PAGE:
01/05/2014 11:51 BST | Updated 01/07/2014 06:59 BST

Five Reasons why Giggs Should Be Omitted

Many fans have voiced their positive opinion on Ryan Giggs to be the next permanent manager of Manchester United, but despite the romatic setting, United have to go for someone else. Here are five reasons why United's number 11 is not the right choice at this point.

Many fans have voiced their positive opinion on Ryan Giggs to be the next permanent manager of Manchester United, but despite the romatic setting, United have to go for someone else. Here are five reasons why United's number 11 is not the right choice at this point.


The Welshman is the most decorated player in English football history, but nonetheless his only managerial «achievement» is beating relegation candidates Norwich 4-0 at home. A nice start to what hopefully will be a long-lasting and successful managerial career, but absolutely no platform for a manager contract at one of the biggest clubs on the globe. Ole Gunnar Solskjær has some of the same background as Giggs, won the reserve league with United and two league titles and a cup at Molde, but yet he is struggling to keep Cardiff above the water surface. Even Moyes turned out insufficient, despite he has a decade of years of management in the Premier League behind him. Giggs has one game. Figure that out.

Need new input

United's first player-manager since Clarence «Lal» Hilditch in the 1926/27 season has been at the club since 1987 when he was fourteen years old. A more successful spell than anyone has ever witnessed before, but he still hasn't seen more than two managers, where one was an out-and-out calamity. And the successful one, Ferguson, spent the final 3-4 years squeezing out the final drops of juice from his side, trying to save energy whenever possible. Ferguson has won the league with the likes of Valencia and Young as regulars, proving he fooled mediocre players into thinking they were good ones. This is what Giggs has dealt with in recent years and there is absolutely not a platform for a manager appointment.

Giggs will probably benefit from getting United on an arm's length, get some fresh ideas from other ones than Ferguson and make up his own philosophy in terms of how things should/could be done on and off the pitch. The methods applied by Fergie in recent years obviously worked for him, but they won't get United anywhere with somebody else as the Scot is the only one able to pull the strings successfully in such a manner. I think both United and Giggs need to widen their horizon and realise that Ferguson's way isn't the only way to success. After all, United have been in decline since 2009, but the most successful manager British football has ever seen was able to cover up the flaws.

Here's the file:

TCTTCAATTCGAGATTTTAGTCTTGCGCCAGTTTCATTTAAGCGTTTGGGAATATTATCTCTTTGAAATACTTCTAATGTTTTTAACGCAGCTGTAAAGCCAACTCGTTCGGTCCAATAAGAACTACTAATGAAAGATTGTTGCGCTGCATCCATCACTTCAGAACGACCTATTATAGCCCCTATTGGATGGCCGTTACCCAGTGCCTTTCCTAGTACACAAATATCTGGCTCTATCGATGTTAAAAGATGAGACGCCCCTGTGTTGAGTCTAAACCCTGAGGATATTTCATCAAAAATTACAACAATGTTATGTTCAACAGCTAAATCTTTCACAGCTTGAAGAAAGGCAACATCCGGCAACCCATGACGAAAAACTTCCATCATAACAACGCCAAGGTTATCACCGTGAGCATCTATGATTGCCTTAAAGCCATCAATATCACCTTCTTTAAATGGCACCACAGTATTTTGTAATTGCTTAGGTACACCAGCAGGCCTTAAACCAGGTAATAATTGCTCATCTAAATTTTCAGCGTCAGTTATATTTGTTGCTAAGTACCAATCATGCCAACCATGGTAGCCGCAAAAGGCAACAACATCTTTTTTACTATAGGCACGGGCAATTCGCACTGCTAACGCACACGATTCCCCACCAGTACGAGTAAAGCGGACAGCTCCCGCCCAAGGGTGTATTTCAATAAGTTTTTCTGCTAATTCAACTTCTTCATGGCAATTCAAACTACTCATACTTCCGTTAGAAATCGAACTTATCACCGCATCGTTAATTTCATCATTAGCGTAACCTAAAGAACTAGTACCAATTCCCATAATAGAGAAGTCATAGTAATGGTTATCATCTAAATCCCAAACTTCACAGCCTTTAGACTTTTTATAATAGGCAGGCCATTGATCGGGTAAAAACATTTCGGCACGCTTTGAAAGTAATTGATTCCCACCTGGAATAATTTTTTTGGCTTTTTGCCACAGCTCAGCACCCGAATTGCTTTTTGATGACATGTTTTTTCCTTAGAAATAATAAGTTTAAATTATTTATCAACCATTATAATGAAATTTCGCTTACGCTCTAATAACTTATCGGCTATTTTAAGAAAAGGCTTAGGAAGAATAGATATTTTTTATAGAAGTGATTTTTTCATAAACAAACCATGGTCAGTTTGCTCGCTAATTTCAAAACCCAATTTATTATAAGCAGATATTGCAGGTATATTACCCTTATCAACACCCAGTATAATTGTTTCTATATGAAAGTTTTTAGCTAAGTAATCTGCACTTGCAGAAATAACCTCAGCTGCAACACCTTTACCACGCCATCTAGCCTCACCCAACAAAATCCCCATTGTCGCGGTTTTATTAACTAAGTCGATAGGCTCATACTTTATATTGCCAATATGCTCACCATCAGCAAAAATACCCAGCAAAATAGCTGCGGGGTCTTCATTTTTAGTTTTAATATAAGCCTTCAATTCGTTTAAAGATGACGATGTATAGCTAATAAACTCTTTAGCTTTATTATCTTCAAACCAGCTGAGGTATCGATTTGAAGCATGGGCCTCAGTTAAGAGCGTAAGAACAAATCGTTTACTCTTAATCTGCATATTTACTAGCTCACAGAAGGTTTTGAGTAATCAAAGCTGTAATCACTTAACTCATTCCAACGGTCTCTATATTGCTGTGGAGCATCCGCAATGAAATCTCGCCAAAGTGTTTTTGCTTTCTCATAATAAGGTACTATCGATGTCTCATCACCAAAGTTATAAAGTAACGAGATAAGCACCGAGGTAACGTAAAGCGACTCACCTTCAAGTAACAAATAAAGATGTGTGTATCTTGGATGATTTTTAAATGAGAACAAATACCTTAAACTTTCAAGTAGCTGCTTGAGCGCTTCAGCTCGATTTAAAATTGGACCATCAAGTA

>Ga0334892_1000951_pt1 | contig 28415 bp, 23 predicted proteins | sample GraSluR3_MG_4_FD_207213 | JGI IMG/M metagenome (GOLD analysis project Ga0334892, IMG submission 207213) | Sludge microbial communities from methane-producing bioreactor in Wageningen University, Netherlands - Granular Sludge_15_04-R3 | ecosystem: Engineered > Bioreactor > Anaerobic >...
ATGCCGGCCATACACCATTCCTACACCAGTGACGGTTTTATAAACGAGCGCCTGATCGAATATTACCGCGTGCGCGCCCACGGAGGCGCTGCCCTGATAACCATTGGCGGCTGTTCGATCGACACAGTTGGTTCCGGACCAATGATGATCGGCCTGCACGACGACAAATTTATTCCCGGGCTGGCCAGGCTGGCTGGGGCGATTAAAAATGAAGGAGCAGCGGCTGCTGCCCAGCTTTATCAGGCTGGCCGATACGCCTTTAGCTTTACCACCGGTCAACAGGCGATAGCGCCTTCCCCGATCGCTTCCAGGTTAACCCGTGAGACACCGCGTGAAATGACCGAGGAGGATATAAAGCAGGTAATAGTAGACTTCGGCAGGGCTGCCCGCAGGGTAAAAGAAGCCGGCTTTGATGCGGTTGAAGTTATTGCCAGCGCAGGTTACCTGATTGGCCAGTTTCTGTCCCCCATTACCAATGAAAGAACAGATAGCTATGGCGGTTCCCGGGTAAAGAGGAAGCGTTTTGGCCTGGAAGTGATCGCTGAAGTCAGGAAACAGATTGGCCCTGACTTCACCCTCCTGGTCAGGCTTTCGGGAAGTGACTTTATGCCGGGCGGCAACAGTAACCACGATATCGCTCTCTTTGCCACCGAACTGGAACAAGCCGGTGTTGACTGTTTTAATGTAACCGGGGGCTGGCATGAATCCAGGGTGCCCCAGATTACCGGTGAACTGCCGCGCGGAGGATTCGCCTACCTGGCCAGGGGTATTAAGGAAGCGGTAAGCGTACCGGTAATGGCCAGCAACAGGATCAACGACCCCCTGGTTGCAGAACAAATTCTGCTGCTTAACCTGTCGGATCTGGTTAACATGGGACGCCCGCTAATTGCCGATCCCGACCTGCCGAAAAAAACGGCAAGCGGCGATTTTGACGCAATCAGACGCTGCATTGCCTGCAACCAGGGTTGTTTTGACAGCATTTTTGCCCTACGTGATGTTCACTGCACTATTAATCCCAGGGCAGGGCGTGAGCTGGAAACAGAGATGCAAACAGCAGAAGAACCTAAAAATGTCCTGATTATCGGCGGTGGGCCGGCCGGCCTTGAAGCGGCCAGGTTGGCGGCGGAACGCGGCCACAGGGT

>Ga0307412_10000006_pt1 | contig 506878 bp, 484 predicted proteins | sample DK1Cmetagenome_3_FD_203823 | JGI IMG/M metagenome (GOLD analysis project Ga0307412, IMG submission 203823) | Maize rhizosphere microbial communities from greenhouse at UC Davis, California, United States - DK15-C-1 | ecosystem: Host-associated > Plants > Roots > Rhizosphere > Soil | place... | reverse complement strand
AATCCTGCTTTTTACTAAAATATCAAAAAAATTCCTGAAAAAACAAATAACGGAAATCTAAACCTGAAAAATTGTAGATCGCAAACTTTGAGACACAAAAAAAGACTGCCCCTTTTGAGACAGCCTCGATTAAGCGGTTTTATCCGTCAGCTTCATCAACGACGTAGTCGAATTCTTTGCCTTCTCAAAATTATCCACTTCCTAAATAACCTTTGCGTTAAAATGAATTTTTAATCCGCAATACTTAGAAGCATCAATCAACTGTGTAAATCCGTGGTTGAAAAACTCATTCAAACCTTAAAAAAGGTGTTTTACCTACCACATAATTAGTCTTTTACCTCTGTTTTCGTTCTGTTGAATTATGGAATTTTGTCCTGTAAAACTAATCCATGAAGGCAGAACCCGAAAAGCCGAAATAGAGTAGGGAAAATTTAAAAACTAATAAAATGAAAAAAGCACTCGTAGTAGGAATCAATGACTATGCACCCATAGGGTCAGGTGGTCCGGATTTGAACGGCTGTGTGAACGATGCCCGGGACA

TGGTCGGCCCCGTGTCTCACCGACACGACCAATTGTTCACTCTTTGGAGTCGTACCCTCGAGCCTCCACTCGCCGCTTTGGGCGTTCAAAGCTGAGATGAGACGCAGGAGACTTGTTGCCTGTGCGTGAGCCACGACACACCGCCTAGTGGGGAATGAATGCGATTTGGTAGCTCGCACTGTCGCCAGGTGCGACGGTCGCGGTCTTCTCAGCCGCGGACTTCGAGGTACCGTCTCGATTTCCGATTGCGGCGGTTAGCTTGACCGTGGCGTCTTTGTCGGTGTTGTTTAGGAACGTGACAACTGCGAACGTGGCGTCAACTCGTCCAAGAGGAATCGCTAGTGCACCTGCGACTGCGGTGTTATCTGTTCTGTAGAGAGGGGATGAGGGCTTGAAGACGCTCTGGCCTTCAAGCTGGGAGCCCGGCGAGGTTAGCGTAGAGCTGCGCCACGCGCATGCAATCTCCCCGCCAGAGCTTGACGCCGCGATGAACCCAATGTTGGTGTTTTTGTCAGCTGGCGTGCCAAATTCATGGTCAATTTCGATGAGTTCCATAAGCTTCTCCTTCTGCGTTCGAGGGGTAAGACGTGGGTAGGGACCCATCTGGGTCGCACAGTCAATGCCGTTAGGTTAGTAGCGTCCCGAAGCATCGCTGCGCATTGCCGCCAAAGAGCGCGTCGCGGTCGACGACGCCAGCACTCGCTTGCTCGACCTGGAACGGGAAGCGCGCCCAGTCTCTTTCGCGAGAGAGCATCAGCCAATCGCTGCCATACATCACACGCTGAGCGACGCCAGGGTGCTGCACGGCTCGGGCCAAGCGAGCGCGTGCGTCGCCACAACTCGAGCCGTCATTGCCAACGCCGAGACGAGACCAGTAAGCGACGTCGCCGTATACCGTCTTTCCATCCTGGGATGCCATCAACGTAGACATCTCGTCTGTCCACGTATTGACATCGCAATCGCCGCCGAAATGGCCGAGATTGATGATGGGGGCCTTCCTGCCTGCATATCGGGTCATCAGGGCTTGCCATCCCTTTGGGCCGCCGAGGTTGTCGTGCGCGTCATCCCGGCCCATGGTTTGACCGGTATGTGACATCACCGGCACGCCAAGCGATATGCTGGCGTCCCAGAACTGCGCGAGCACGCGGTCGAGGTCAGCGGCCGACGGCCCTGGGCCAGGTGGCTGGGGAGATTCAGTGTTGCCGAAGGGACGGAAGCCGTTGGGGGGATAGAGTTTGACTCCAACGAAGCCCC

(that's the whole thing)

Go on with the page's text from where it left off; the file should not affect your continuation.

Time will come

If Giggs gets abroad for some years and catches some new inspiration, does the business at lesser club(s) and picks up some trophies, he will be guaranteeed a look from the board when they appoint a United manager in the future. Giggs will obviously never forget the links with United and that works out the other way around as well. Additionally, United won't have a manager for 20+ years again. There will be far more frequent changes in the manager's seat in the future and if Giggs is successful wherever he is, he will be considered and most likely appointed at some point. There is absolutely no need to hurry on this matter, his time will come if he proves his ability.

United aren't Barcelona, Giggs is no Guardiola

Many fans table the Pep story when trying to convince themselves or others that Giggs is the right man. But Barcelona have a clear philosophy of tiqui-taqua, 4-3-3, a deep-lying playmaker and so on throughout the entire club, on all levels. This makes it way easier for players to come through the ranks, and it makes it easier for a manager to take charge of a side on a different level of the pyramid. United don't have that, so the tactics are more suited for the individual sides, the individual games and the individual players, to maximize the performance. This means that taking charge of a side on a different level is way harder, as the first team might be applying other tactics than the U16s, U18s or U21s and so on. This means that being successful at one nevel doesn't warrent a successful spell at another level. (Not that it does at Barcelona either, but it's way more likely as it's easier to adapt.)

Can't afford another gamble

The appointment of David Moyes in the summer was something of a gamble from Manchester United. Ferguson and the board hoped the club would carry Moyes to United's level, but what actually happened was Moyes guiding United to his former club Everton's level. This was always going to be a risk, but the positive history of the Glaswegian winner Ferguson outweighted the negative factors of appointing a hard worker and non-winner Moyes. This decision has ultimately brought United from the top of the table to seventh, and failing with another manager appointment could grow the damages beyond repair. Currently we have a squad able to compete for the most valuable silverware if 3-4 players of top class quality are added, but the decline can't continue for much longer before the world class players we have walk through the exit door. If they do, there will be a much more comprehensive effort needed to get United back on the top of the table. United simply cannot afford such a gamble and must go for a most experienced bloke with a winning mentality and ability to pick up the pieces of the miserable campaign about to finish.

This blog post is applied to HuffPost with permission from where it is originally published.